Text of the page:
Spinal manipulative therapy for chronic low-back pain

Spinal manipulative therapy (SMT) is an intervention that is widely practiced by a variety of health care professionals worldwide. The effectiveness of this form of therapy for the management of chronic low-back pain has come under dispute.

Low-back pain is a common and disabling disorder, which represents a great burden to the individual and society. It often results in reduced quality of life, time lost from work and substantial medical expense. In this review, chronic low-back pain is defined as low-back pain lasting longer than 12 weeks. For this review, we only included cases of low-back pain that were not caused by known underlying conditions, for example, infection, tumour, or fracture. We also included patients whose pain was predominantly in the lower back, but may also have radiated (spread) into the buttocks and legs.

SMT is known as a "hands-on" treatment of the spine, which includes both manipulation and mobilisation. In manual mobilisations, the therapist moves the patient’s spine within their range of motion. They use slow, passive movements, starting with a small range and gradually increasing to a larger range of motion. Manipulation is a passive technique where the therapist applies a specifically directed manual impulse, or thrust, to a joint, at or near the end of the passive (or physiological) range of motion. This is often accompanied by an audible ‘crack’.

In this updated review, we identified 26 randomised controlled trials (represented by 6070 participants) that assessed the effects of SMT in patients with chronic low-back pain. Treatment was delivered by a variety of practitioners, including chiropractors, manual therapists and osteopaths. Only nine trials were considered to have a low risk of bias. In other words, results in which we could put some confidence.

The results of this review demonstrate that SMT appears to be as effective as other common therapies prescribed for chronic low-back pain, such as, exercise therapy, standard medical care or physiotherapy. However, it is less clear how it compares to inert interventions or sham (placebo) treatment because there are only a few studies, typically with a high risk of bias, which investigated these factors. Approximately two-thirds of the studies had a high risk of bias, which means we cannot be completely confident with their results. Furthermore, no serious complications were observed with SMT.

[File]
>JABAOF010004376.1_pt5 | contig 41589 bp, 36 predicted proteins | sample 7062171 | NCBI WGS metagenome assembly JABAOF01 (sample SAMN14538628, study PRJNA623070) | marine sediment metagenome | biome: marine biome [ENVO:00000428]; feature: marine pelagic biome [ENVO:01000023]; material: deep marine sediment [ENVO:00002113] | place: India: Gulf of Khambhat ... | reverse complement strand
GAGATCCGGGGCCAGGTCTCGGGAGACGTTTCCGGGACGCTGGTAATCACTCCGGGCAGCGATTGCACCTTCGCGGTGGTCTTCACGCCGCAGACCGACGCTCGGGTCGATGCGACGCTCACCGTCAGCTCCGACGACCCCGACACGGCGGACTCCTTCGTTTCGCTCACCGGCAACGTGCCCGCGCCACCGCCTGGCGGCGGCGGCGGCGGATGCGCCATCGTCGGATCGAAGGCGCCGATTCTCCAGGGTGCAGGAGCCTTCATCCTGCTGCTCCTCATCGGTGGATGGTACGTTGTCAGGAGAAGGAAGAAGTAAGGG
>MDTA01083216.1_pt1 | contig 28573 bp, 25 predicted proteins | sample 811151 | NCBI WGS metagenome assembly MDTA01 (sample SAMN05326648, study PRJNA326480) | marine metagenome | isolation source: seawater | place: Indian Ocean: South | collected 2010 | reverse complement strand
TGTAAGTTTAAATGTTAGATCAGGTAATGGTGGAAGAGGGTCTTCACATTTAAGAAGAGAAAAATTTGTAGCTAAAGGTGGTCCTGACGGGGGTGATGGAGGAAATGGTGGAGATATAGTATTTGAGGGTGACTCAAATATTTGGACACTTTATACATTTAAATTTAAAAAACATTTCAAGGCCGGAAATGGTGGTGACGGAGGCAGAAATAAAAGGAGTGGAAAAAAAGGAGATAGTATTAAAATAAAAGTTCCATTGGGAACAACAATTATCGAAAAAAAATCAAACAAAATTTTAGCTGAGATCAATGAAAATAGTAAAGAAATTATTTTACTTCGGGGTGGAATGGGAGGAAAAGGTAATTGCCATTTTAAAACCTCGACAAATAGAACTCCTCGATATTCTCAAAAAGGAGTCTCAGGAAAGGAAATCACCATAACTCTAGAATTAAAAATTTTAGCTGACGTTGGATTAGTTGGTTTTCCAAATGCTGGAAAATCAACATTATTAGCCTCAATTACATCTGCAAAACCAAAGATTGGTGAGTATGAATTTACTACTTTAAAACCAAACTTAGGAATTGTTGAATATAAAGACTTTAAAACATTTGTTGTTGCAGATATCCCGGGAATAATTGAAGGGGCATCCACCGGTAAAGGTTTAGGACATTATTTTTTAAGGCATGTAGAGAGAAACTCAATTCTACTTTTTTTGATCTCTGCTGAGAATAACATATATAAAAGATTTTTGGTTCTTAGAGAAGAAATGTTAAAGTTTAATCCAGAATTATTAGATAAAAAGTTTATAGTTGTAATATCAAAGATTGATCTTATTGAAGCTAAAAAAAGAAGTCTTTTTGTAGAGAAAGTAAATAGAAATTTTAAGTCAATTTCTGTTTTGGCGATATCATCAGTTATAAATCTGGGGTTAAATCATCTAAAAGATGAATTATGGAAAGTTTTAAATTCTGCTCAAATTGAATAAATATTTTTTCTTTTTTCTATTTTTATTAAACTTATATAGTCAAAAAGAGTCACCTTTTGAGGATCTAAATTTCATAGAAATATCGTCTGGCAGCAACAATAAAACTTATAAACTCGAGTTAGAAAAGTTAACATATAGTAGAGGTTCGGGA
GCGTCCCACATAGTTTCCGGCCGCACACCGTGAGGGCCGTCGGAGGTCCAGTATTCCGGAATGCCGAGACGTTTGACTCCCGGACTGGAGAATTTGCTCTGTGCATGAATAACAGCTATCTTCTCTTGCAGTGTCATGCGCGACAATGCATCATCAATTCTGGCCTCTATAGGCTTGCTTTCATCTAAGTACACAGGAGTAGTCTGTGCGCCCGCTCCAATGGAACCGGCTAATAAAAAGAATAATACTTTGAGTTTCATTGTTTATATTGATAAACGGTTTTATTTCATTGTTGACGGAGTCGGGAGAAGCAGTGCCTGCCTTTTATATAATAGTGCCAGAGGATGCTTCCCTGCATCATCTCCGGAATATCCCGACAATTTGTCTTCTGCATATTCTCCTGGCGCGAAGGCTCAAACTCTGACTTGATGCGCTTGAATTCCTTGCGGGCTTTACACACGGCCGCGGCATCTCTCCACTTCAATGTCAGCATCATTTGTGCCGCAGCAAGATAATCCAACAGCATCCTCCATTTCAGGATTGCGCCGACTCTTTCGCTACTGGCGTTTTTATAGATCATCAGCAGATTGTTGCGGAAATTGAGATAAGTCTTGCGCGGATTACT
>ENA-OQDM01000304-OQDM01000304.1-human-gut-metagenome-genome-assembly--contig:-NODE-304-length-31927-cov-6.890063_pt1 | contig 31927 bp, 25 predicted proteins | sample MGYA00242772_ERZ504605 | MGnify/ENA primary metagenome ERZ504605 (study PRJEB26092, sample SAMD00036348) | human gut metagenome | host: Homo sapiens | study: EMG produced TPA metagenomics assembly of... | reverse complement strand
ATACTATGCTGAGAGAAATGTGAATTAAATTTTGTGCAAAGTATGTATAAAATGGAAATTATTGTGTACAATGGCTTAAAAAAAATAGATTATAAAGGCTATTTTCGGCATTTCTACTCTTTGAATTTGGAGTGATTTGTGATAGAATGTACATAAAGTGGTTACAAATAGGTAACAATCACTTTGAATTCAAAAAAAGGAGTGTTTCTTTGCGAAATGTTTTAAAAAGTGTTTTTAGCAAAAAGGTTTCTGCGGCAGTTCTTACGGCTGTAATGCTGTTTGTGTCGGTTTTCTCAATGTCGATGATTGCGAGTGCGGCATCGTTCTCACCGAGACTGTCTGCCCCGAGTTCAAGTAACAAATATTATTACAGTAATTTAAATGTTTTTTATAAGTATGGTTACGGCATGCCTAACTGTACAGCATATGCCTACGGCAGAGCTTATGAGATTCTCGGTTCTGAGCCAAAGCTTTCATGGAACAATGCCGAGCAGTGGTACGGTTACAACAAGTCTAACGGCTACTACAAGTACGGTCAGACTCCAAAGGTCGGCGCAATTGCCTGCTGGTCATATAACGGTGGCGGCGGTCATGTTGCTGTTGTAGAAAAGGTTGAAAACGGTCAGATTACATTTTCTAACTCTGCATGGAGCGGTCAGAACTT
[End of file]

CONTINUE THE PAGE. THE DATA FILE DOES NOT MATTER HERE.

In summary, SMT appears to be no better or worse than other existing therapies for patients with chronic low-back pain.

Authors' conclusions: 

High quality evidence suggests that there is no clinically relevant difference between SMT and other interventions for reducing pain and improving function in patients with chronic low-back pain. Determining cost-effectiveness of care has high priority. Further research is likely to have an important impact on our confidence in the estimate of effect in relation to inert interventions and sham SMT, and data related to recovery.

Read the full abstract...

Many therapies exist for the treatment of low-back pain including spinal manipulative therapy (SMT), which is a worldwide, extensively practiced intervention.


To assess the effects of SMT for chronic low-back pain.

Search strategy: 

An updated search was conducted by an experienced librarian to June 2009 for randomised controlled trials (RCTs) in CENTRAL (The Cochrane Library 2009, issue 2), MEDLINE, EMBASE, CINAHL, PEDro, and the Index to Chiropractic Literature.  

Selection criteria: 

RCTs which examined the effectiveness of spinal manipulation or mobilisation in adults with chronic low-back pain were included. No restrictions were placed on the setting or type of pain; studies which exclusively examined sciatica were excluded. The primary outcomes were pain, functional status and perceived recovery. Secondary outcomes were return-to-work and quality of life.

Data collection and analysis: 

Two review authors independently conducted the study selection, risk of bias assessment and data extraction. GRADE was used to assess the quality of the evidence. Sensitivity analyses and investigation of heterogeneity were performed, where possible, for the meta-analyses.

Main results: 

We included 26 RCTs (total participants = 6070), nine of which had a low risk of bias. Approximately two-thirds of the included studies (N = 18) were not evaluated in the previous review. In general, there is high quality evidence that SMT has a small, statistically significant but not clinically relevant, short-term effect on pain relief (MD: -4.16, 95% CI -6.97 to -1.36) and functional status (SMD: -0.22, 95% CI -0.36 to -0.07) compared to other interventions. Sensitivity analyses confirmed the robustness of these findings. There is varying quality of evidence (ranging from low to high) that SMT has a statistically significant short-term effect on pain relief and functional status when added to another intervention. There is very low quality evidence that SMT is not statistically significantly more effective than inert interventions or sham SMT for short-term pain relief or functional status. Data were particularly sparse for recovery, return-to-work, quality of life, and costs of care. No serious complications were observed with SMT.